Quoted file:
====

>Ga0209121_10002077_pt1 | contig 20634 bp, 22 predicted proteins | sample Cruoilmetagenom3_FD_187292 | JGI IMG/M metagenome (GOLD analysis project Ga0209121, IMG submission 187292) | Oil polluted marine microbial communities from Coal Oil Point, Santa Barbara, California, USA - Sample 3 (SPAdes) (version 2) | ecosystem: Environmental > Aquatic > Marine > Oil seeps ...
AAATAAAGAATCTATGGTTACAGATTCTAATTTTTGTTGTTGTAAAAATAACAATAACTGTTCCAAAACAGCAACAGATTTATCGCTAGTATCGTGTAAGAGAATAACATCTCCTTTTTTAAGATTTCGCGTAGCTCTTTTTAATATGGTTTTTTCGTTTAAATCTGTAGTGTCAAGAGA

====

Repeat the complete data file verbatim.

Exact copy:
>Ga0209121_10002077_pt1 | contig 20634 bp, 22 predicted proteins | sample Cruoilmetagenom3_FD_187292 | JGI IMG/M metagenome (GOLD analysis project Ga0209121, IMG submission 187292) | Oil polluted marine microbial communities from Coal Oil Point, Santa Barbara, California, USA - Sample 3 (SPAdes) (version 2) | ecosystem: Environmental > Aquatic > Marine > Oil seeps ...
AAATAAAGAATCTATGGTTACAGATTCTAATTTTTGTTGTTGTAAAAATAACAATAACTGTTCCAAAACAGCAACAGATTTATCGCTAGTATCGTGTAAGAGAATAACATCTCCTTTTTTAAGATTTCGCGTAGCTCTTTTTAATATGGTTTTTTCGTTTAAATCTGTAGTGTCAAGAGA